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Lizzie's a ballet dancer that may never dance again; Darcy's a doctor that helped save her leg.
A modern Pride and Prejudice variation romance exploring love and how it drives people to do some of the things they do.
I love when a new JAFF author takes me by surprise and creates a story that I love so much, that I want to share it with all of my JAFF friends! That’s exactly how I feel about Stephanie Bell’s new modern JAFF story, Love’s a Funny Thing, which also appeared on Amazon the same week as another story by this author, Dropping Kisses. Even though I’ve read a different modern JAFF story involving Darcy and Elizabeth in the dance world, this one had a very different storyline that I was curious to read more about.
Love’s a Funny Thing takes the major characters from Pride & Prejudice and spins them into the modern-day dance world of NYC, where prima ballerina, Elizabeth Bennet, lives with her famous sister, long-time model Jane Bennet, in a world where fame and success all come at a price. For Elizabeth, that price has been sacrificing the relationships she’s had with the men in her past because she only has room for one great love in her life; the demanding and fiercely competitive world of professional ballet.
Since she’s also been using ballet to escape the stresses of her childhood, including the divorce of her parents, the separation of living across the country from her father, and the escapades of her younger and wilder, twin sisters, Cat and Lydia, ballet has turned into the most important part of her life. Consumed by the need to be the best, her drive has enabled her to work as the prima ballerina of the NYCB, an opportunity coveted by none other than Caroline Bingley. So when Elizabeth meets Charles Bingley, Dr. William Darcy, Caroline, and Louisa after one of her performances, Elizabeth earns a certain amount of respect from them, even though Elizabeth overhears Dr. Darcy snub her.
Yet, fate isn’t about to allow Elizabeth Bennet to dance off into the sunset and eventually she finds her leg injured and permanently altered from an accident; the curtains seem to be closing on a career that’s been filled with ovations and bouquets of flowers. Will the surgical skills of William Darcy be enough to restore her hopes and dreams?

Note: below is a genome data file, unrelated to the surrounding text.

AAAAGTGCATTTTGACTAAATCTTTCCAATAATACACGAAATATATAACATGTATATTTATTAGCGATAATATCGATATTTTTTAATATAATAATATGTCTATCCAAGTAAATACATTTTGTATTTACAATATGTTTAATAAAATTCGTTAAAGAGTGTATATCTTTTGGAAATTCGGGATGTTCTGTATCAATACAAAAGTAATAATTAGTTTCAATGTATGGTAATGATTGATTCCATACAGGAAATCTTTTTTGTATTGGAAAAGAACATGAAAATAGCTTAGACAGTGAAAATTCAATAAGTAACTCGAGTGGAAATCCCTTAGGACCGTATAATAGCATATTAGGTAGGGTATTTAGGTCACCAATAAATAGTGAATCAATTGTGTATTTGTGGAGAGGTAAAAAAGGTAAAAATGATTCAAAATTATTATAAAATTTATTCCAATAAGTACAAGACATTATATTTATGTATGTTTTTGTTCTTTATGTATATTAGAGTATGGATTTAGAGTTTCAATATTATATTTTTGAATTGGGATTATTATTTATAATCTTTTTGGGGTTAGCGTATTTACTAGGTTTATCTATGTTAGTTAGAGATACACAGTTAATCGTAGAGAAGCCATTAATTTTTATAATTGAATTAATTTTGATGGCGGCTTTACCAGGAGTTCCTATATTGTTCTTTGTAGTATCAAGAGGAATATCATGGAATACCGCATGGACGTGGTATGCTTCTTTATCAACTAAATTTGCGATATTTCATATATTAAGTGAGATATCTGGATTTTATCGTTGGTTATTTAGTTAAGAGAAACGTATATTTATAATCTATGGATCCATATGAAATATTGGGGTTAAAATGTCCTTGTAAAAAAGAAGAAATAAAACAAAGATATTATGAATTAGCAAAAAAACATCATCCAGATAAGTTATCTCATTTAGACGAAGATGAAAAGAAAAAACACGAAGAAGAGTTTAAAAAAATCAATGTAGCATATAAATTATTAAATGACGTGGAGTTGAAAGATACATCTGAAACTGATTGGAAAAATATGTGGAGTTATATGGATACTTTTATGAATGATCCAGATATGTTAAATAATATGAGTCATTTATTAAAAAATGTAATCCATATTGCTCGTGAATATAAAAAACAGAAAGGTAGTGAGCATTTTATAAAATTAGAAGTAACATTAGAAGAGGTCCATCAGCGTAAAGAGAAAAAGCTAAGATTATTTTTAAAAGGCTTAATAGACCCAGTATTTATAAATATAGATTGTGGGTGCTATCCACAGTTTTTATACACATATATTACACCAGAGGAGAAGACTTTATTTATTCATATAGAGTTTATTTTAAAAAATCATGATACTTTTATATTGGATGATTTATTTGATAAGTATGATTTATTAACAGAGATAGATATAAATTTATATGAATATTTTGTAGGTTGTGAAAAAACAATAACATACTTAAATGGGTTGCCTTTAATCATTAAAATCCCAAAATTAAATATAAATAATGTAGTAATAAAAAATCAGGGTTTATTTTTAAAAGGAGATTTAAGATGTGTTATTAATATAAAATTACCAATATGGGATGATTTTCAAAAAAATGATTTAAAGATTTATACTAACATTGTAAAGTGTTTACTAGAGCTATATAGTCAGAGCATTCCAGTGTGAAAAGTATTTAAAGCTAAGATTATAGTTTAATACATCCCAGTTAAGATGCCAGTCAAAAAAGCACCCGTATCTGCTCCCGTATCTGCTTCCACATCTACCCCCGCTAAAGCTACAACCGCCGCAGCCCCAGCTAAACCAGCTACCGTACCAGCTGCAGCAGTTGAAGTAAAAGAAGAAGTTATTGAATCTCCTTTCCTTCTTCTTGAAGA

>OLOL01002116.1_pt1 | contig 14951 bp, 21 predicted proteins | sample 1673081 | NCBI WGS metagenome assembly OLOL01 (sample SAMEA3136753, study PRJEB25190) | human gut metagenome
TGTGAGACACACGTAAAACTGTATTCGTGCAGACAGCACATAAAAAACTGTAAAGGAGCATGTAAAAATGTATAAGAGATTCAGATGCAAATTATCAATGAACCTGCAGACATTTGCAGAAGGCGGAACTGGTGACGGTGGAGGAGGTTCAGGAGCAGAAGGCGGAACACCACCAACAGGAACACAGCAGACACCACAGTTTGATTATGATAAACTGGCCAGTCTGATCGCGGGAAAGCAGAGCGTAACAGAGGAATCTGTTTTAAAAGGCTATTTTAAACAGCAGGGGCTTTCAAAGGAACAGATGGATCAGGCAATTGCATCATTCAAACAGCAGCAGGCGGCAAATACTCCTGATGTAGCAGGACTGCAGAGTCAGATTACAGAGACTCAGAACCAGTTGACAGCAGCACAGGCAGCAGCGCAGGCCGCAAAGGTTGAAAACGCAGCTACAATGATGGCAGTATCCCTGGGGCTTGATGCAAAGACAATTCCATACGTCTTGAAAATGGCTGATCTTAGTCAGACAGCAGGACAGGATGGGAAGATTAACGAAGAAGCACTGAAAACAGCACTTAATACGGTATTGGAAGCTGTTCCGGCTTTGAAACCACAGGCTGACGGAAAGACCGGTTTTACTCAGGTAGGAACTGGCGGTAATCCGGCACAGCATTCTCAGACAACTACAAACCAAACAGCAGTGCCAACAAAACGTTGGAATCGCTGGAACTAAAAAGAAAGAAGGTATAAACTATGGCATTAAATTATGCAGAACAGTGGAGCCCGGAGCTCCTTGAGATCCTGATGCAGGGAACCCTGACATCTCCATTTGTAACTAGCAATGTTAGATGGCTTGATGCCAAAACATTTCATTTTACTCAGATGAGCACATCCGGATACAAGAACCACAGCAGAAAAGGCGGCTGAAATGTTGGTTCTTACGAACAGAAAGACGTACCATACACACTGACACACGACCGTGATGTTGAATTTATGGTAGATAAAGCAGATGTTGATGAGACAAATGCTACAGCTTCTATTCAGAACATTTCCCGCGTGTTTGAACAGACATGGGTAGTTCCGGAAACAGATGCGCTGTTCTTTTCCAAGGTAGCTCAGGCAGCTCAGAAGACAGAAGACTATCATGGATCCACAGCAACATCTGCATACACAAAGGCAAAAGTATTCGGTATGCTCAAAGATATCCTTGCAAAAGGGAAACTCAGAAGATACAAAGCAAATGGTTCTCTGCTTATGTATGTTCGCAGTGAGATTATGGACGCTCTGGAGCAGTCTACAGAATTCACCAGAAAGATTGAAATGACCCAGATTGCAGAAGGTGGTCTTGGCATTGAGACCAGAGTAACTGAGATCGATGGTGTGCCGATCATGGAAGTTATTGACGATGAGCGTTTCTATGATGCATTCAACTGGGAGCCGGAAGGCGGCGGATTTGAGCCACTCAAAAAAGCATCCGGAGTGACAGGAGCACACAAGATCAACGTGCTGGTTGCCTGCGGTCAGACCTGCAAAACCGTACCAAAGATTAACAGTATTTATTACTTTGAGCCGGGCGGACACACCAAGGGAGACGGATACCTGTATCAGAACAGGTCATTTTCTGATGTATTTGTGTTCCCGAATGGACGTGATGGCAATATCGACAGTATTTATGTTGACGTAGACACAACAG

After Elizabeth’s injury much remains altered both physically and emotionally between her and Darcy. He grows to desire more than friendship from Elizabeth, but she can’t seem to commit to anything else except for ballet and making a comeback an injured ballerina is no easy feat. While she is determined to place all of her energies into regaining at least part of her former success, Elizabeth also finds herself thrown into Darcy’s company more than she could ever imagine. What is it about this man that starts to disarm her in his presence?
I just loved this Darcy!! He was such an enigma. Awkward and aloof in his initial meetings with Elizabeth; yet, once Elizabeth meets him on his own turf, he’s all confidence and charm. How could she have missed this side of him? Pair that side of him with his close relationship with his sister, Ana, and Ms. Bell has created one of my favorite modern Mr. Darcy characters. In his own domain, this Mr. Darcy reminds me in many ways of Austen’s character when he accidentally meets Elizabeth at Pemberley. Her depiction of Darcy was what made this such a swoon-worthy read for me.
I also loved the struggles Elizabeth faced as a modern woman throughout this story. I think many women can relate to working so hard at being successful in their careers, that they fear anything that may interfere with their abilities to stay focused on their work. Elizabeth’s dedication to ballet has also shaped her identity and when her success is threatened by her injury, she must face what she really is made of in order to find out who she truly is:
Mallory said she was doing unbelievably well, but it still wasn’t good enough. She needed to do better than well. She began going to ballet companies asking about the chances of her getting a job at this point, despite Mallory’s advice not to.
Lizzie should have listened.
Some of the very people that used to sing her praises were telling her that she would never dance again.
That there was no way she’d ever get a job with part of her calf muscle missing and a scar in its place. She sat in their too clean offices, staring at their various awards, nodding her head politely, fighting to keep the tears at bay.
Sadness smelled like artificial flowers in a room full of opinions. It smelled of blunt words followed by an apology, or an apology followed by blunt words, and advice that she didn’t want to hear.
On the floor, on her worst days, their so-called advice consumed her, and she believed they might be right. She knew her feet weren’t as fast as they used to be, her jetés weren’t as high, and her turns weren’t as graceful. Everything that had made her famous had somehow disappeared.
On the floor, on her worst days, she wanted to just curl up and give up.